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362
INCUBATION AND INCUBATORS


possession of a forked end, but it is carried to the farther end (not shown in the diagram) of the water tank, while the outlet pipe opens from about the middle of the tank. The inlet pipe is connected with the inner portion of the boiler and the outlet one with the outer portion. The result of this adjustment of the parts is that the warmer water of the inner boiler, being specifically lighter than the cooler water of the outer boiler, rises up and passes through the inlet pipe (I) and is discharged into the tank through, the two divergent orifices of the fork (F). Here the water strikes the side wall of the farther end of the tank and is reflected back along the back and front walls towards the nearer side. Hence it is again reflected, but in the opposite direction, and now forms a central current, which is directed towards the centrally situated orifice of the outlet tube (O). Through this it passes to the outer boiler, and sinking towards the bottom, reaches the base of the inner boiler. Here it becomes heated and lighter and consequently rises to the top, and once more passes through the inlet pipe to the water tank. The warm water thus travels round the outer walls of the tank and the cooled water is conducted away along the middle portion. A more equable distribution of temperature over the roof of the incubating chamber is thus ensured than would be the case if the heated water were discharged either into the centre or at any other single point only of the tank. To a very large extent, the efficiency of this apparatus depends upon the approximately perfect performance of the lamp. A good, steadily burning one should be employed, and only the best oil used; for, should the wick become fouled the flame cannot freely burn. For this reason it is better to use gas, whenever obtainable. The maintenance of an approximately uniform temperature is obtained by allowing the heated air of the egg-drawer to escape through the two Ventilating shafts (V). The swing-valves of these are opened or closed by means of the regulator (R). This latter consists of a glass bowl prolonged into a tube, about 8 in. long and three-eighths of an inch in diameter. The glass tube swings upon an axis (A) which is situated as near as possible to the bowl of the regulator. The axis is connected with a crank (C') which is disposed so as to act as a lever upon the vertical shaft (S), which in its turn is connected with the upper crank (C); this works the axis (A') of the swing-valves, and so can open or close the apertures of the ventilating pipes. The bowl of the regulator is filled with mercury to such an extent that at the temperature of 100° F., and when the tube is slightly inclined upwards from the horizontal it just flows slightly into the tube from the bowl. On the lever-crank (C') a weight is slung by a sliding adjustment, and is so placed that when the temperature of the egg-drawer is IO3° it just balances the tube of the regulator when it is slightly inclined upwards. Should the temperature of the drawer now rise higher the mercury flows towards the distant end of the tube and, causing it to fall down, brings about a rotation of the regulator axis and as a consequence the opening of the ventilating valves. A transverse stay prevents the limb of the regulator from quite reaching the horizontal when it falls. As the temperature cools down the mercury contracts and retraces to the nearer end of the tube and to the bowl, and consequently results in the upward inclination of the limb; the valves are thus closed again. The egg-drawer (E) is specially constructed so as to imitate as nearly as possible the natural conditions that exist under a sitting hen. The drawer is of wood and contains a zinc tray (Z) into which cold water is placed. Fitting into the zinc tray is another zinc compartment, the floor of which is made of a number of zinc strips (X) transversely arranged and placed in relation to each other like the limbs of an inverted A. The limbs are so disposed that those of one scrics do not touch the adjacent ones, and in fact a space is left between them. Thus a number of parallel troughs are formed, each of which opens below into the moist air chamber of the cold water tray beneath. In practice these troughs are covered with flannel which is allowed to dip into the water of the tray. Thus the eggs lie in a series of damp troughs and their lower surfaces are therefore damper and colder than their upper ones. This incubator, if carefully worked and the necessary practical details observed, has the reputation of being an eflcicient machine. Somewhat similar to the Halsted incubator, but differing from it in the nature of the boiler and in the temperature regulator, is the Graves incubator, made in Boston, U.S.A. The incubator itself (fig. 3) consists of an incubating or egg-drawer (E) heated from above by a warm-water tank (T). Below the egg-drawer is a tank containing cold water, the vapour of which passes through the perforated floor of the former and keeps the air of the egg-chamber slightly humid. Above the warm-water tank is an air chamber (AC) to serve as a non-conducting medium and to prevent therefore undue loss of heat. Above this is a. nursery or drying chamber (N), closed in, with a movable lid. The warm-water tank is heated b means of a simple boiler (B) from which an inlet tube (I) carries heated water to the tank; the tube traverses the length of the tank and discharges at its farther end (not shown in the diagram). From the nearer end of the tank an outlet tube (O) passes out and opens into the boiler at 11 slightly higher level than the inlet one. The boiler is heated by an evenly burning lamp below, of special construction. The rectangular tube throug which the wick passes is bevelled at its outer end, and u on this bevelled edge a metal flap (F) is allowed to rest more or Tess l I I | closely, according as the flame is to be-smaller or larger respectively. The wickis, of course, bevelled to correspond to the form of its tube. The metal flap is raised or depressed by means of levers connected with the heat-regulator. When it is depressed upon the wick the flame is lessened; and it becomes proportionately bigger as the flap is raised more and more. The heat re ulator consists of l t b T h' h W M W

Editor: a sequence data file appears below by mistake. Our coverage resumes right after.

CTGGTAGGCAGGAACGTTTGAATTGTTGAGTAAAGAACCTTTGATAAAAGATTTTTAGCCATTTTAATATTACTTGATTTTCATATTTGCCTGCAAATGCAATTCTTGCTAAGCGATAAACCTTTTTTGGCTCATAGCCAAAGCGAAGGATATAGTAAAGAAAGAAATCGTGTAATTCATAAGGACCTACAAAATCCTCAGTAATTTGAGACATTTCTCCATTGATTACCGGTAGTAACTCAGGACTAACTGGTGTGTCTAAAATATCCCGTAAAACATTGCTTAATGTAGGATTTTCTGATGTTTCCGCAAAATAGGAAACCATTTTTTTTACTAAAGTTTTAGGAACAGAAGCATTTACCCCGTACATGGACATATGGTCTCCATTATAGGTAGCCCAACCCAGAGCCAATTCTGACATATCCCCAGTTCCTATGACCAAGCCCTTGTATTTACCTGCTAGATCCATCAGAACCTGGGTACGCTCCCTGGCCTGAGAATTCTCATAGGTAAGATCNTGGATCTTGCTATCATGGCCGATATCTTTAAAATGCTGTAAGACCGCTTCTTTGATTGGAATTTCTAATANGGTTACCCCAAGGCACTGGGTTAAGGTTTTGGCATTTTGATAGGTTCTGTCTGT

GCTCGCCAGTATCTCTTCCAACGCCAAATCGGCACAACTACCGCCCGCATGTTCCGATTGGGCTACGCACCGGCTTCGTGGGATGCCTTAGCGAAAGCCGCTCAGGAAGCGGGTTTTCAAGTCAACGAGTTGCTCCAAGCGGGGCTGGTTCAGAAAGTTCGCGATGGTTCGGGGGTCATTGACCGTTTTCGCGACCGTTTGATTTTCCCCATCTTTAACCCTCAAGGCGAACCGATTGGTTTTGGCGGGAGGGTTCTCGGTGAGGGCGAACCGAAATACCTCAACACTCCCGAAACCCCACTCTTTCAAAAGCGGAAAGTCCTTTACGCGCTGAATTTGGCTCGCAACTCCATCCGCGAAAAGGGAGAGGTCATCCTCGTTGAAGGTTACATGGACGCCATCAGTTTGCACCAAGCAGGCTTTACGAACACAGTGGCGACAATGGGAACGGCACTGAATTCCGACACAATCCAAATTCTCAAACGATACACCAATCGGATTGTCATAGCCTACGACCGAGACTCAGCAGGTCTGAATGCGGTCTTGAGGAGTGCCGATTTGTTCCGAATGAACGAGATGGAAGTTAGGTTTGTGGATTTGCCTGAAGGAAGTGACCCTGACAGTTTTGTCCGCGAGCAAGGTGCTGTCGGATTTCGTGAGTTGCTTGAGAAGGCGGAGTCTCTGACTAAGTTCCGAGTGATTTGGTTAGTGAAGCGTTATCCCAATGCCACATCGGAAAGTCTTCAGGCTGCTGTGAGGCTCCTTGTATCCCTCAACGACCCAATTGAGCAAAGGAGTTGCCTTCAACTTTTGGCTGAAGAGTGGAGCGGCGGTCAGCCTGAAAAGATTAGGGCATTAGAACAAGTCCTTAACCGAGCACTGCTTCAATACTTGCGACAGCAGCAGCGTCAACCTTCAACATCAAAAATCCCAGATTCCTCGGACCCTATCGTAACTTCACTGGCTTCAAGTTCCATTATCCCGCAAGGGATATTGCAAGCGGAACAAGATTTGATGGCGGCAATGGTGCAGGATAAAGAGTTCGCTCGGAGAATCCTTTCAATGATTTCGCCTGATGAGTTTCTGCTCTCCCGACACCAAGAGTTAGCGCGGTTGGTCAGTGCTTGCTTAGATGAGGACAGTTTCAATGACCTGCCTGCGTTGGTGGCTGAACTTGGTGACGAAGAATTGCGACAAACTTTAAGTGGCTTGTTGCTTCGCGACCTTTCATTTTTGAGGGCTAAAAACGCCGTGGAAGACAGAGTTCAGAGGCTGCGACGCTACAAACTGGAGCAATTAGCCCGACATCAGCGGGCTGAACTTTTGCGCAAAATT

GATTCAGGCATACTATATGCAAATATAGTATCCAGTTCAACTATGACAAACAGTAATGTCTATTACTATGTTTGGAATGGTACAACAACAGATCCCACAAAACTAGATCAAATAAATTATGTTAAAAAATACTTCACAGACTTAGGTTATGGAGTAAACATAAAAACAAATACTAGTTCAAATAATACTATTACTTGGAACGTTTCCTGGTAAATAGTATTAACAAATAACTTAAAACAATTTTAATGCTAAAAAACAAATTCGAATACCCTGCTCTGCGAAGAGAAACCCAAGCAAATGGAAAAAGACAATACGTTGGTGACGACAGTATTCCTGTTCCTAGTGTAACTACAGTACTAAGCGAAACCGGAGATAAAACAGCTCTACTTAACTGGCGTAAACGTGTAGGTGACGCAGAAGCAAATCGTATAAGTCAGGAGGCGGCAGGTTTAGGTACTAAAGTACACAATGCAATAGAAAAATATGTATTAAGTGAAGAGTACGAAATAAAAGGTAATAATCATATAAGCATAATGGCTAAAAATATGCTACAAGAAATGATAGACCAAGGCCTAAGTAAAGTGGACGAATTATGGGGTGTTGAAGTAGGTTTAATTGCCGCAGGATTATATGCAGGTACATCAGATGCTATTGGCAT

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3 Q it e- ~F~ - ~. ' sa f lé Z ' ="” A , u —f - . M I V fliiilolilililnllli L | » | ll j ”' :-', hm -ZF 5/, - r //' . "' ' 5; .- 1 ""' *""" “° "- / 0 Q i. T: -; /' 1 l *, 3% 1 . Ij § -:Iii-:»-i l-1'-} T'€~".f Q T; - -L - ~;-2 . 3135: -:i-t or l ' ¢ Il ge E ' S, 'A A / Q l 5' -r as - 1. 4- -1 areas.-».rr:| s a- /I V 0 égf. FIG. 4.-Hearson's Incubator. in the simplicity and ingenuity of t-he heat regulator, and in that 'the tubes which traverse the water tank are hot-air flues, carrying the air heated by the flame and not warm water. Consequently a further simplification is introduced inasmuch as no boiler is required. The essential features of this incubator are shown in fig. 4., The internal parts of the incubator are insulated by a double wall, the inter space being packed by a non-conducting material, which .is not shown in the figure. The incubation or egg-drawer (E) is heated by the warm-water tank (T). Beneath the egg-drawer is a zinc tray (Z), so constructed that in the central part the floor is raised up into a short cylinder. Around the raised cylinder is a wide trough containing water and into this dips a canvas cloth which is stretched out over a perforated zinc support (F). By this means an extended

moistened surface is produced which allows of a rapid evaporation.